As more and more refugees from Iraq are relocated to Arizona, Msgr. Felix Shabi has a happy problem: his community of Chaldean Catholics continues to grow steadily.
About 600 families belong to Mar Abraham Parish in Scottsdale and Holy Family Mission in Phoenix. Msgr. Shabi said many others live in the East Valley and Tucson.
Last November, after a brutal attack on the Syriac Catholic Cathedral in Baghdad left 58 dead, local Roman Catholics began reaching out to their Eastern-rite brothers and sisters here in the Valley.
That’s something Fr. Mike Straley wholeheartedly supports. As a longtime member of the Knights of the Holy Sepulchre, an organization that supports Christians in the Holy Land, he understands the plight of Christians in the Middle East.
“The Diocese of Phoenix is getting big enough to where we need to talk more about what it means to be Catholic,” Fr. Straley said. The word “Catholic,” he explained, means universal and refers to the universality of the Church.
Julie Nackard, area councilor of the Western Lieutenancy for the Knights of the Holy Sepulchre in Phoenix, met with Msgr. Shabi in March at the request of Bishop Thomas J. Olmsted. The bishop urged the Knights to broaden their definition of the Holy Land to include Iraq.
After hearing about the needs of the Chaldean community, Nackard spoke with fellow members about reaching out to local Iraqi Catholics. In April, the group gathered at Mar Abraham to pray the rosary and listen to a short presentation by Msgr. Shabi.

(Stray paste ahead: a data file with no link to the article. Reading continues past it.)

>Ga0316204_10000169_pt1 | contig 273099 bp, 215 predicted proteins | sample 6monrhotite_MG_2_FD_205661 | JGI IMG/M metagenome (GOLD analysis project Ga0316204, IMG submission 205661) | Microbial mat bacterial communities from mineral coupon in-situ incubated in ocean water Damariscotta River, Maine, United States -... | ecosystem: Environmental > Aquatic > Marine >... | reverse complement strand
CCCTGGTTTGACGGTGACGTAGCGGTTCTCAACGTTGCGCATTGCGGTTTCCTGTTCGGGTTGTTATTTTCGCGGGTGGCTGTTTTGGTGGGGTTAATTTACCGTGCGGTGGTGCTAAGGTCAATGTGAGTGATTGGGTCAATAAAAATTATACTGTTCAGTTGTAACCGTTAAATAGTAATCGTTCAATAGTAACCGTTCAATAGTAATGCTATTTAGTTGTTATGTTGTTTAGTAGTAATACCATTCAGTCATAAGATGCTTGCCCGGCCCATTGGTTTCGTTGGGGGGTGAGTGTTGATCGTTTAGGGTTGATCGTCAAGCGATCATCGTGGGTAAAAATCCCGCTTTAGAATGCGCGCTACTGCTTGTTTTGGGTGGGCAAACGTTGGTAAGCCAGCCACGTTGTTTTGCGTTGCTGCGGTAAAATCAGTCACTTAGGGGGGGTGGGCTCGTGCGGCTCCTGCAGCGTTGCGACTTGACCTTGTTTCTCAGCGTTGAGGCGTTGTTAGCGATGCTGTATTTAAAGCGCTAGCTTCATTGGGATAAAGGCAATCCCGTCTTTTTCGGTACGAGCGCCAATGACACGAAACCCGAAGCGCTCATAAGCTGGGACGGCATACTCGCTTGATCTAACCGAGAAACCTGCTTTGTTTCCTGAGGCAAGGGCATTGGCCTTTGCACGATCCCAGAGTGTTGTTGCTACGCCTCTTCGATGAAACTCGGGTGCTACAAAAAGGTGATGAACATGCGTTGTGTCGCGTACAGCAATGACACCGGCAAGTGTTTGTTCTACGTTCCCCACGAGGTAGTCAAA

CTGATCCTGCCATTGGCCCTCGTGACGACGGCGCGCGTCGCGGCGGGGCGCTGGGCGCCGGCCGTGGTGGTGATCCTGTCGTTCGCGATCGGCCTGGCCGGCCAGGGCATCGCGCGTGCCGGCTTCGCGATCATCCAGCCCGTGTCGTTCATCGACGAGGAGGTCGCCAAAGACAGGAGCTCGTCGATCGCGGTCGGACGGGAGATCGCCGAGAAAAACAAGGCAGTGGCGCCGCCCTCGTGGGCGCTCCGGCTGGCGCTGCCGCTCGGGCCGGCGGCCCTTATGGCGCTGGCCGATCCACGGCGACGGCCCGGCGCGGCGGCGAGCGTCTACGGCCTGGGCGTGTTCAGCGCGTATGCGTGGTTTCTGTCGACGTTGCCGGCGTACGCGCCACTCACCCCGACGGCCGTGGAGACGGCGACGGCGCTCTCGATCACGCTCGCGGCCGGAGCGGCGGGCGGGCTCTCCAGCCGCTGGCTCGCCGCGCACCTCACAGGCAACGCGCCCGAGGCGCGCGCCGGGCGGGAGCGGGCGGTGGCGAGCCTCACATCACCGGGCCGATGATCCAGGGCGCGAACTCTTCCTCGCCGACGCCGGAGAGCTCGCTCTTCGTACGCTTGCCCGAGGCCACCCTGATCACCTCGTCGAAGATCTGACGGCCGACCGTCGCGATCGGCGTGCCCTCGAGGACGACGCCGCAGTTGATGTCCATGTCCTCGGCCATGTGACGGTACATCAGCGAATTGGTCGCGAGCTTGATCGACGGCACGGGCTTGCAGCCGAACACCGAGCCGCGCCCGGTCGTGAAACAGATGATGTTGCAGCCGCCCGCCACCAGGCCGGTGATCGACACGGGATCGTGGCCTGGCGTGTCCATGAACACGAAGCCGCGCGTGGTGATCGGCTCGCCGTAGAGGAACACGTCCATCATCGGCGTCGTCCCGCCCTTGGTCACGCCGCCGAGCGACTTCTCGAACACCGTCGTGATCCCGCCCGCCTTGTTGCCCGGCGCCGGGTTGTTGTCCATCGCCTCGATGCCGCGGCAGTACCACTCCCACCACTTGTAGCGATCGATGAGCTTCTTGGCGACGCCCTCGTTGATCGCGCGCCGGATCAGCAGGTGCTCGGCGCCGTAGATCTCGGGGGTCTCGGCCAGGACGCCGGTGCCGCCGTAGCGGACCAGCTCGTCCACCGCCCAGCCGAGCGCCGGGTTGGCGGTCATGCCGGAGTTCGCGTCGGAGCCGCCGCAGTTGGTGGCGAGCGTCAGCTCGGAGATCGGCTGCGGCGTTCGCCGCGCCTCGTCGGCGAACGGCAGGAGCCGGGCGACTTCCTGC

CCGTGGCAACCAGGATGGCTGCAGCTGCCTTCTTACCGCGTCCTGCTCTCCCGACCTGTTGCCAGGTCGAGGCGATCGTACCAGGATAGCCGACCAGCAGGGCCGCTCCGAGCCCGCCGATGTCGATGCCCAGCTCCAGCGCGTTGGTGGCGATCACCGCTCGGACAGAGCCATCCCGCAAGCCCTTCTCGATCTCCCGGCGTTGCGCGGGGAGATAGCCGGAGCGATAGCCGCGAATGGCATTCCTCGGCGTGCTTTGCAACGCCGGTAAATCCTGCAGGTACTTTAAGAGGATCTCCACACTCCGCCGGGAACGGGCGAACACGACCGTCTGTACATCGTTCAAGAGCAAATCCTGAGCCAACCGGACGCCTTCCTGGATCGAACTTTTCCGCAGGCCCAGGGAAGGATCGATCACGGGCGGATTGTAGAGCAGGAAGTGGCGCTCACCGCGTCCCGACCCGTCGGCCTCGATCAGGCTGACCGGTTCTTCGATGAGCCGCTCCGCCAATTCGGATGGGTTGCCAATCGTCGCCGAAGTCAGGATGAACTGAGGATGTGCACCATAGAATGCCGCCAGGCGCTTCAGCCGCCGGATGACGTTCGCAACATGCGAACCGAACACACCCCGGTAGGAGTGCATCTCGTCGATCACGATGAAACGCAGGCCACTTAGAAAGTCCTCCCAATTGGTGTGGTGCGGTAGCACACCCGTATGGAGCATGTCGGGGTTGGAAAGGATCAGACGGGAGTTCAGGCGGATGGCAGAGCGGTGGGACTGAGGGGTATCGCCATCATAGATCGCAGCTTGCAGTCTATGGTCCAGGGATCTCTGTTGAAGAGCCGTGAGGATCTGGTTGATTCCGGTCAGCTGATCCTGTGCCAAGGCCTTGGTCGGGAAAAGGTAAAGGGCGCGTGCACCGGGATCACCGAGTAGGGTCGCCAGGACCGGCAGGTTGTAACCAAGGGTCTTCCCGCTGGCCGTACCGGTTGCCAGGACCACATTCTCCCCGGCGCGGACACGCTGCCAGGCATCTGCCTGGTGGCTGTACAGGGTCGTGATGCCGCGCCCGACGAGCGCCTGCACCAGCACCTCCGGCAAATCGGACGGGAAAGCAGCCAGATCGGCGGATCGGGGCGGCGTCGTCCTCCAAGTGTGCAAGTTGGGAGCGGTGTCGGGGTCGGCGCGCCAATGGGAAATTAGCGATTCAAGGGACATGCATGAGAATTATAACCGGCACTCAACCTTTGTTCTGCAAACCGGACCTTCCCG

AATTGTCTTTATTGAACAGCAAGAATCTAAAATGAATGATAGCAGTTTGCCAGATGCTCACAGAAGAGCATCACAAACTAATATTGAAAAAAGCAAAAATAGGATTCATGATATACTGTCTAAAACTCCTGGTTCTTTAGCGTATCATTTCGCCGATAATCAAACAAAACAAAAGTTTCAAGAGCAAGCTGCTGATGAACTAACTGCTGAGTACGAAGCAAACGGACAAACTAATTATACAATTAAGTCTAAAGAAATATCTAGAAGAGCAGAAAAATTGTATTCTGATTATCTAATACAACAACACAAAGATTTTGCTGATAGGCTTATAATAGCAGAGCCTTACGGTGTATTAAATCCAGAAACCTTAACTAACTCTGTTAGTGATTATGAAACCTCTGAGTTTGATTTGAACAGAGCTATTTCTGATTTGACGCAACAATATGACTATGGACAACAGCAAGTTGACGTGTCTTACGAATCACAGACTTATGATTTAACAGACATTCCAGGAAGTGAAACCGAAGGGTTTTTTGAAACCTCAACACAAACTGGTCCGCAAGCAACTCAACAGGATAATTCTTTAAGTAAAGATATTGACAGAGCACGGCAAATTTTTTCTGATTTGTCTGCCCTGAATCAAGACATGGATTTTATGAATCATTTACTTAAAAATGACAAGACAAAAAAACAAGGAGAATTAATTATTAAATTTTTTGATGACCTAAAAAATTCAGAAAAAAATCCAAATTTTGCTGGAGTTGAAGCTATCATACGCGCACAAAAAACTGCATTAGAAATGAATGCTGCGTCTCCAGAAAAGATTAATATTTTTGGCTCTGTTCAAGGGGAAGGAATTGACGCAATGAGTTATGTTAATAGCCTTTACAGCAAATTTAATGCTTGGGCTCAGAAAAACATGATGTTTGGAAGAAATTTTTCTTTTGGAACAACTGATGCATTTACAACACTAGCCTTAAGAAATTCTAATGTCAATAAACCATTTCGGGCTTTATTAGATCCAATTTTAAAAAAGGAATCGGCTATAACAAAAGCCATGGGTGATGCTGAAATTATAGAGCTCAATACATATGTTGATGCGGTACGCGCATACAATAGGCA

On May 17, Fr. Straley, Nackard and other members of the Knights of the Holy Sepulchre enjoyed a dinner with Emmanuel III Cardinal Delly, patriarch of Babylon, who was visiting from Baghdad.
Representatives from the local Byzantine Catholic Church, including Bishop Gerald Dino, the Right Reverend Archimandrite Wes Izer and Fr. Stephen Washko, as well as representatives of the Knights of Columbus from nearby St. Patrick Parish were also in attendance.
On May 18, Msgr. Shabi concelebrated a Mass for members of the Knights of the Holy Sepulchre and spoke at the group’s annual dinner and business meeting at the Diocesan Pastoral Center.
“We are a Church of martyrs,” Msgr. Shabi said. “We trace our roots to the apostle Thomas, the one who evangelized our country.”
Explaining that tens of thousands of Iraqi Christians have been forced to flee their homeland in the face of ongoing persecution, he spoke of the traumatized, orphaned children who belong to his Phoenix mission.
“One girl, she was in her mother’s arms when a bomb went off,” Msgr. Shabi said. The child’s father was killed in a separate attack a year later. The girl and her two siblings now reside with their grandmother in Phoenix.
“Martyrdom is a gift, but not everyone is meant to receive it,” Msgr. Shabi said. “Our patriarch has begged people to stay, but young families are leaving because they fear for their children’s lives.”
Experts say more than half of Iraq’s Christians have fled the violence plaguing the country since the ouster of Sadaam Hussein. Msgr. Shabi said his homeland’s instability has allowed terrorists from neighboring countries to enter and target Christians.
“One Christian was decapitated last week,” he told the crowd, describing horrifying photos of the dismembered body circulated on the Internet. He also told of another incident in which the Chaldean bishop of Mosul was killed.